JUNEAU — The state of Alaska will not challenge the impartiality of Alaska Chief Justice Joel Bolger in a case that will determine the legality of the recall campaign seeking to remove Gov. Mike Dunleavy from office.
The decision was made by Attorney General Kevin Clarkson, a senior Department of Law official said Thursday. Recall Dunleavy, the group pursuing the recall, said it also would not challenge Bolger’s decision to serve as one of five Alaska Supreme Court justices considering the case.
Earlier this week, a group backing Dunleavy said it was dropping its challenge to the legality of the recall. The group, Stand Tall With Mike, said its decision was in part due to a belief that Bolger cannot rule fairly. Bolger, the group said, was a “material witness” to an accusation that the governor failed to appoint a judge on a schedule required by state law and the constitution.
Stand Tall With Mike’s withdrawal from legal proceedings leaves Recall Dunleavy and the state as the only groups still involved in the matter, and after Stand Tall With Mike’s announcement, the Supreme Court invited both groups to challenge Bolger’s participation.
The Supreme Court case represents the climax of an extended legal fight. The state Division of Elections ruled the recall invalid last year. In January, a lower-court judge overturned that ruling. The lower-court decision has now been appealed to the state Supreme Court. Courtroom arguments have been scheduled for March 25, and the Supreme Court is expected to render a verdict on or soon after that date.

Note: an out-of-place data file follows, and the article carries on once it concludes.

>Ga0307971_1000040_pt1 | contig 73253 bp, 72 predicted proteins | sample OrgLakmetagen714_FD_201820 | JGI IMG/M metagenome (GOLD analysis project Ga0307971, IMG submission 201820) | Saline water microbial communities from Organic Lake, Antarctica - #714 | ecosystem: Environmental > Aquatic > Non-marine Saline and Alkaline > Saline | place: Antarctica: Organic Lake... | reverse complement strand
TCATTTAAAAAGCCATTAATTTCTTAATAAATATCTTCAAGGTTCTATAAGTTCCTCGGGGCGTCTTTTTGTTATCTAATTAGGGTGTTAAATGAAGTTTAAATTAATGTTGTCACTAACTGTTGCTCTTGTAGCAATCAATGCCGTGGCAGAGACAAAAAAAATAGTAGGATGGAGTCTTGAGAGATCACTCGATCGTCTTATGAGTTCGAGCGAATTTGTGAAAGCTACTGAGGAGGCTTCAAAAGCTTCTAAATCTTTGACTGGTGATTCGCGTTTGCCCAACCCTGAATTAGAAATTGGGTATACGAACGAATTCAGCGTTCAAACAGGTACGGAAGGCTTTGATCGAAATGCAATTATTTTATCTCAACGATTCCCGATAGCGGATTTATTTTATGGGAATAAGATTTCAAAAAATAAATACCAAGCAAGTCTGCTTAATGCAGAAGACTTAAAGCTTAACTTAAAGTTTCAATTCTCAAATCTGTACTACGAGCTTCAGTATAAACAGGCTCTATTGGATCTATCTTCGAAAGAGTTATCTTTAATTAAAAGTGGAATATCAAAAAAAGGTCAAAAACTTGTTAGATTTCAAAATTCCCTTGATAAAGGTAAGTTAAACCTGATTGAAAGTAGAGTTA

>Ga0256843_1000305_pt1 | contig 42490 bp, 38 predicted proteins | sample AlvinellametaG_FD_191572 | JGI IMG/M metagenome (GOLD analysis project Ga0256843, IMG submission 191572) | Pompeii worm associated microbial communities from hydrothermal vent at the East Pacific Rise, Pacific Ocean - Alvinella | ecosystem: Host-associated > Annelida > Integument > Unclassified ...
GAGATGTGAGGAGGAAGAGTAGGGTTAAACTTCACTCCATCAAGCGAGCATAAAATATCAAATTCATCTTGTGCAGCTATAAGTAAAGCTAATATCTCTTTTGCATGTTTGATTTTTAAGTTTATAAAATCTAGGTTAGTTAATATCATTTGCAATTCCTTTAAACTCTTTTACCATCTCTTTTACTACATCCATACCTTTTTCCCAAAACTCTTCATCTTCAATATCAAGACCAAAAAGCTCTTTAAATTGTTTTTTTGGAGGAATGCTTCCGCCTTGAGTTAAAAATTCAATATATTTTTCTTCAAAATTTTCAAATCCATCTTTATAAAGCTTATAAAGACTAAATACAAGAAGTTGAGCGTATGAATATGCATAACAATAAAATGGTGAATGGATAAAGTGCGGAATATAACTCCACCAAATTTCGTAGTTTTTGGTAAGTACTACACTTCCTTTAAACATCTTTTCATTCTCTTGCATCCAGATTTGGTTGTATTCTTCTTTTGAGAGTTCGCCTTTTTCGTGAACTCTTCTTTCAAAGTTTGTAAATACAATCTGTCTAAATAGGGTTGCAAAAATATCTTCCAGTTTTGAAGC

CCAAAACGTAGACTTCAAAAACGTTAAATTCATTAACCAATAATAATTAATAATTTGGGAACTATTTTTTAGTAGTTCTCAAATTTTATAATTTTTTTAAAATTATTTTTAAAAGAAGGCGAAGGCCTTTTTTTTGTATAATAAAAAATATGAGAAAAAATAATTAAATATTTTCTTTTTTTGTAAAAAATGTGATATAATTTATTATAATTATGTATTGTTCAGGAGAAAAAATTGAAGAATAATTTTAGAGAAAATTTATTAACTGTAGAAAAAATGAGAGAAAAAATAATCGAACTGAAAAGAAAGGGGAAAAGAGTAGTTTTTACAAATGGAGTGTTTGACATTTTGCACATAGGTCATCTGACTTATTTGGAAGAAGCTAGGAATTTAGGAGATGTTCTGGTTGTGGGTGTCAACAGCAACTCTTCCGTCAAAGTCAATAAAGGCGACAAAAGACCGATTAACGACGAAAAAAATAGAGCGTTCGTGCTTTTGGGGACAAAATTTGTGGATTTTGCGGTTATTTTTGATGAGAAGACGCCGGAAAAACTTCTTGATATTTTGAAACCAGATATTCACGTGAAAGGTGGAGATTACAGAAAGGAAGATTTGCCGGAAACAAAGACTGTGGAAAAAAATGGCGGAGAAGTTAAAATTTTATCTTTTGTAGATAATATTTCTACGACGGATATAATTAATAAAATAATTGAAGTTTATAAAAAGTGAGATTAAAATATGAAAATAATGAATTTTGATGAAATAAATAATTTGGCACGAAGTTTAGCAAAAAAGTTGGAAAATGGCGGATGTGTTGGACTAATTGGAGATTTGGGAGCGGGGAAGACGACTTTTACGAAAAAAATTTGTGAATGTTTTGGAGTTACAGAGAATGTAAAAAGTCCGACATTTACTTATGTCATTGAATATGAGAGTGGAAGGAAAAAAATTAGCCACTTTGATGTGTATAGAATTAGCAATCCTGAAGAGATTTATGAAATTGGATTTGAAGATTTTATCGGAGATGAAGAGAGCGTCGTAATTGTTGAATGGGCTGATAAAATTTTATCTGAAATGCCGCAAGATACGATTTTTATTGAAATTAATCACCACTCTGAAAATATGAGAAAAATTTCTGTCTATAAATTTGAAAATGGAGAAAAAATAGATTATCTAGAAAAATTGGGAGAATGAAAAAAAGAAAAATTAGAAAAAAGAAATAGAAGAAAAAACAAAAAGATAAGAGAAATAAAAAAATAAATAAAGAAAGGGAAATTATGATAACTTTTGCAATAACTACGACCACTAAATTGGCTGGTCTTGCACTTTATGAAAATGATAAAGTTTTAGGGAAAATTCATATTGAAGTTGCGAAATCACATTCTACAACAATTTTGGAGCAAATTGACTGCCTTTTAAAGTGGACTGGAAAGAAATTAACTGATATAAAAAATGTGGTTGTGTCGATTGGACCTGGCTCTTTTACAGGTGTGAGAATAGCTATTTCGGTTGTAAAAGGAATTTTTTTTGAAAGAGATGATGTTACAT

If the court rules the recall is legal, a special vote will take place if backers gather the signatures of at least 71,252 registered Alaska voters. The vote will be a straight up-or-down decision. If Dunleavy is removed, Lt. Gov. Kevin Meyer will become governor.
The lead attorney for the state is Margaret Paton-Walsh, a senior assistant attorney general with years of experience in high-profile cases. Last week, Paton-Walsh was among eight attorneys and judges who applied for a pending vacancy on the Alaska Supreme Court. In addition to serving as chief justice, Bolger is chair of the Alaska Judicial Council, a seven-member group that selects finalists for judicial vacancies.
The Department of Law and court system said that coincidence does not create a conflict of interest for either person.
“There is no conflict. Attorneys at the department routinely appear in front of the Alaska Supreme Court on behalf of the state, taking positions that have been vetted and approved through the department, while adhering to and upholding their ethical obligations as provided in the Professional Code of Conduct — just as judges have to adhere to the Judicial Code of Conduct,” said senior assistant attorney general Cori Mills, responding to an email sent to herself and Paton-Walsh.
Mara Rabinowitz, special projects coordinator for the Alaska Court System, said the chief justice votes on nominations only in event of a tie.
“It is not uncommon for attorneys appearing in cases before the Supreme Court to apply for judicial positions on the Supreme Court, the Superior Court, and the District Court,” she said.
Susanne DiPietro, executive director of the Judicial Council, said that in her experience, “the (chief justices) do not, or very very rarely, make a substantive comment during deliberations,” and the selection process is performed by the six other members of the council.